SM: So what are some examples of things that people have automated that are putting their company at risk—a process that you've seen where you just go “Oh my, what’s going on?”
RD: I think the interesting thing tends to be the lack of process. It can be as simple as field service work. The organization provides warm bodies who go out into the world and fix problems. They could be sophisticated problems like dealing with wind turbines and generators all the way down to repairing a refrigerator.
So how do you manage the process and make sure it's the right person with the right skills responding to the right issue at the right time? How do you schedule appropriate downtime with the customer?
If the service takes place at a residence, you need to know when it's going to happen and if the customer can be at home at that time. For a commercial location, you identify when you’re going and how to make sure the technician follows standard operating procedures.
And that can go all the way back to how you onboarded, trained and certified that person. You need to make sure you’ve got the right person on the job so when you actually send them onsite, they know the problems they’re going to encounter.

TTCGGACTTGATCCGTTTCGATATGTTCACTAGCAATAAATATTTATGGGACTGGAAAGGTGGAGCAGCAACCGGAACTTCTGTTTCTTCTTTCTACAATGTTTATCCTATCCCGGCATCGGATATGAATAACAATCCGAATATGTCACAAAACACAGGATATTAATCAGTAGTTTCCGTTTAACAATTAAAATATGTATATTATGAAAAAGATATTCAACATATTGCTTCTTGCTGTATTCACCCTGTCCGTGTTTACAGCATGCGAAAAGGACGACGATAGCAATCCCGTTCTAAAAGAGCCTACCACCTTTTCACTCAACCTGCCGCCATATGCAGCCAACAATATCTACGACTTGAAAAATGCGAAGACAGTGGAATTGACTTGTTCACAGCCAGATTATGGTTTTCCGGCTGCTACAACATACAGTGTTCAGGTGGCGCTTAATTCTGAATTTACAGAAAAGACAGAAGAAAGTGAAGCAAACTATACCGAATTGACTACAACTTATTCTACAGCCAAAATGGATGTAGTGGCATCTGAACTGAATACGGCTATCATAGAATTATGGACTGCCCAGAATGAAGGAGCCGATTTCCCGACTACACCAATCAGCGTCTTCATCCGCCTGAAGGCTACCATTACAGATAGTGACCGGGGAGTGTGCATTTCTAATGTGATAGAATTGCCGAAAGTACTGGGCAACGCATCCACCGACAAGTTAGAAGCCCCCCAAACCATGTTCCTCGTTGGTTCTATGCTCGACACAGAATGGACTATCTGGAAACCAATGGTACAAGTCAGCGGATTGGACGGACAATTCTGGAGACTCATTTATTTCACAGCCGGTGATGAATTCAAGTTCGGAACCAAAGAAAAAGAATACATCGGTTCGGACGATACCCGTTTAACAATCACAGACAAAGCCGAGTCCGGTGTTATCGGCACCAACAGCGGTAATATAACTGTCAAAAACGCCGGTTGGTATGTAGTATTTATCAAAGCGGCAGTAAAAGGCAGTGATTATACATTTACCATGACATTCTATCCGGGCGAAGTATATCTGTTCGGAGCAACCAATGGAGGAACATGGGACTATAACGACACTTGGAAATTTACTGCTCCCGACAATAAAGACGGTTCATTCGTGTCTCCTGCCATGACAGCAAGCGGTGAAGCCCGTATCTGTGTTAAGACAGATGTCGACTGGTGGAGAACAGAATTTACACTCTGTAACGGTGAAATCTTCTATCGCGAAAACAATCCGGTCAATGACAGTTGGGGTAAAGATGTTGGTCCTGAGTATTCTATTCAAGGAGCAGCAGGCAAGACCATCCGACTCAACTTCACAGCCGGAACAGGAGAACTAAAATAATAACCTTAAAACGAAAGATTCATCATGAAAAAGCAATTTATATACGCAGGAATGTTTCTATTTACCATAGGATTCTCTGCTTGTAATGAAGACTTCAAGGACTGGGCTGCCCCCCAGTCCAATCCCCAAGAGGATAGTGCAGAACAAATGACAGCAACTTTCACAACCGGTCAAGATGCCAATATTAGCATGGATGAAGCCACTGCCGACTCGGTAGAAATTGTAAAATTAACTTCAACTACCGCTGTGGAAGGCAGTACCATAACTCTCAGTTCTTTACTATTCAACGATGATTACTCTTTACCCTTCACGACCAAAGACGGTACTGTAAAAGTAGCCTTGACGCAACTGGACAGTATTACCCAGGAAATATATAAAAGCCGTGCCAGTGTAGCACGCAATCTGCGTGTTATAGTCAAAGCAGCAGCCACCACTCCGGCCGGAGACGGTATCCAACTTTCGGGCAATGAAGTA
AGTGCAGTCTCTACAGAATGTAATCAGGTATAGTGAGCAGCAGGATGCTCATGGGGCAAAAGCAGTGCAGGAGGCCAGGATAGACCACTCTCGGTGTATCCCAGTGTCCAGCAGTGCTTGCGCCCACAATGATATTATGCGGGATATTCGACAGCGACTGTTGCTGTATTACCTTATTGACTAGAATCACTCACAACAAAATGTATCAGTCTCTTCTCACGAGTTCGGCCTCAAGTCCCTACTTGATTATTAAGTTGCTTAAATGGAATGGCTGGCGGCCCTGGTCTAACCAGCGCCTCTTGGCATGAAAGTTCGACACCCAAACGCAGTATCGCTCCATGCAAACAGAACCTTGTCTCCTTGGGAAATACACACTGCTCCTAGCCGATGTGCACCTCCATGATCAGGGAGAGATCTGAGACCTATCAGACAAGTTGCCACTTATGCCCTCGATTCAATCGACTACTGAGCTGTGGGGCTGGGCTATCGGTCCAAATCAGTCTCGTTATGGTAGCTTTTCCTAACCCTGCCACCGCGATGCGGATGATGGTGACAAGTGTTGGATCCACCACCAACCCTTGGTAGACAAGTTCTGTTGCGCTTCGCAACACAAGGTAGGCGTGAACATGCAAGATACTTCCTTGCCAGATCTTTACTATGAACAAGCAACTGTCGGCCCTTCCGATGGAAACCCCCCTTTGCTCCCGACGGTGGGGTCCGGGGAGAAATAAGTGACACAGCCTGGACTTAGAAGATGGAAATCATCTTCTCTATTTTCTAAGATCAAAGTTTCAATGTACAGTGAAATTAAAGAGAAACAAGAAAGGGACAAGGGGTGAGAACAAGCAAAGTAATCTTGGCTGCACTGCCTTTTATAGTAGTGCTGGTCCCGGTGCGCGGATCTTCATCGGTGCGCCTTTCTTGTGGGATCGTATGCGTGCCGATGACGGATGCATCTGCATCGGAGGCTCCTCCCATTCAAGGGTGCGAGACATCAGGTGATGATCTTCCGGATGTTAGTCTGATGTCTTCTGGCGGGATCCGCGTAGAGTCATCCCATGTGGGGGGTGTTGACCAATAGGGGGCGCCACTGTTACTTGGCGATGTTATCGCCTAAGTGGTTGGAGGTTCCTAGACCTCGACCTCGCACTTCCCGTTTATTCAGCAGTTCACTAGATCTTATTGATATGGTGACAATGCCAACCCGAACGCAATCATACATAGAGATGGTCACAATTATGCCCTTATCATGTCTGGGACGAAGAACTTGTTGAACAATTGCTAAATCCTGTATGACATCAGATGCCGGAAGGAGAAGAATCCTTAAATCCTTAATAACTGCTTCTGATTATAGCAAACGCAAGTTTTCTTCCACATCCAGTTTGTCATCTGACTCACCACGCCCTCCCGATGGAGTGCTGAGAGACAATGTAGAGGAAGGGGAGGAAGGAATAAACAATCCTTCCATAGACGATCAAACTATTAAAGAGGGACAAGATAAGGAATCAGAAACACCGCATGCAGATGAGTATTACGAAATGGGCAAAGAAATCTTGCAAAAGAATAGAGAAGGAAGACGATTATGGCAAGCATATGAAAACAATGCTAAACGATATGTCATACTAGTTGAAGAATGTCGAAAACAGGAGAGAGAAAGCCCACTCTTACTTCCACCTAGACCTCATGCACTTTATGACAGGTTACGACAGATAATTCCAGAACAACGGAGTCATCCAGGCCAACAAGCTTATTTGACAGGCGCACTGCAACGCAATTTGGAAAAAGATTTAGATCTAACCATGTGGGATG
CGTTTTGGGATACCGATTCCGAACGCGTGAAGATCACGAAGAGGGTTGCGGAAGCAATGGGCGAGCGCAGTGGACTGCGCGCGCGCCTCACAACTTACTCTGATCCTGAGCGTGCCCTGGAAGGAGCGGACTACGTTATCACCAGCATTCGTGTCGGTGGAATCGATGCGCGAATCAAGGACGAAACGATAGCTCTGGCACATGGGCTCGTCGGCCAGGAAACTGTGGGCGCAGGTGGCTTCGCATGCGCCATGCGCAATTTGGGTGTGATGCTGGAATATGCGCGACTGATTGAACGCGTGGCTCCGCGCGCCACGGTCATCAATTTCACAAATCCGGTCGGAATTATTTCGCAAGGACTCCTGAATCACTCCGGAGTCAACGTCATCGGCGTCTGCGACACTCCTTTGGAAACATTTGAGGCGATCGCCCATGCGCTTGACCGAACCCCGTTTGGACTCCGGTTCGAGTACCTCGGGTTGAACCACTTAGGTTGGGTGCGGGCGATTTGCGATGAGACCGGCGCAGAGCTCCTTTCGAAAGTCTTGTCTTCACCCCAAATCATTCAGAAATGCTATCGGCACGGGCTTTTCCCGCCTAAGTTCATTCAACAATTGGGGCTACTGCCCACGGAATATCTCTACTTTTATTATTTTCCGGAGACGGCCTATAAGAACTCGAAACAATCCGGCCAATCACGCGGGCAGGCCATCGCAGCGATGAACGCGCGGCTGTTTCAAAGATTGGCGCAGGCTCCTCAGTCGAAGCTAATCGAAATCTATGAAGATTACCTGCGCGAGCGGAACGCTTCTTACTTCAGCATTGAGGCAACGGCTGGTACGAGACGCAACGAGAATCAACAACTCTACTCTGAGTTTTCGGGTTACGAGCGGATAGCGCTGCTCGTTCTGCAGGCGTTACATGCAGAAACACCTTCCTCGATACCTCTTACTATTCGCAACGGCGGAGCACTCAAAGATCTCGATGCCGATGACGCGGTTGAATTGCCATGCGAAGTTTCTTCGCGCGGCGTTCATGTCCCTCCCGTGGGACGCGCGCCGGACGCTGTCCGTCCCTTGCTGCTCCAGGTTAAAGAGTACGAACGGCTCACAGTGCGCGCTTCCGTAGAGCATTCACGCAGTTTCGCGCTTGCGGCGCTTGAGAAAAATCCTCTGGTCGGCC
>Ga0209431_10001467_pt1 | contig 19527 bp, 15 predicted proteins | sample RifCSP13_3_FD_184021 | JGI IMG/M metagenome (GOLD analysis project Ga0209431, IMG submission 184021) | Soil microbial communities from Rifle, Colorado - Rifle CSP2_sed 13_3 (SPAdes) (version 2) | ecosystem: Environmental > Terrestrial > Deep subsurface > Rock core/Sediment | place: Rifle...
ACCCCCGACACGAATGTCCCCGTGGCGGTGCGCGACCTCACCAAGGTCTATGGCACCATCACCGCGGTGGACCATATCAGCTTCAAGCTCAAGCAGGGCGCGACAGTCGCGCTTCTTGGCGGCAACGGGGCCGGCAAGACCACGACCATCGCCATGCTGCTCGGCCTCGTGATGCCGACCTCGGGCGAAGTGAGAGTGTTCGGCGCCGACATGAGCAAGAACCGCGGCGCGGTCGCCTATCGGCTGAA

When field personnel turn up on a job site, the first thing they have to do is identify all the risks. Then they have to log all the risks. It used to be done on paper but is now done on a tablet with electronic forms. Having identified the risks, you need to plan to mitigate all those risks. If you’re working on a piece of equipment, there are padlocks you have to put on to make sure the equipment does not fall into the wrong hands. You then have to make sure that you unwind everything as you leave the site and remove the padlocks. You also have to make sure it's safe for the operator to come back on site. Then, how do you load everything you’ve done into the core systems that you’re using to manage that facility with that piece of equipment?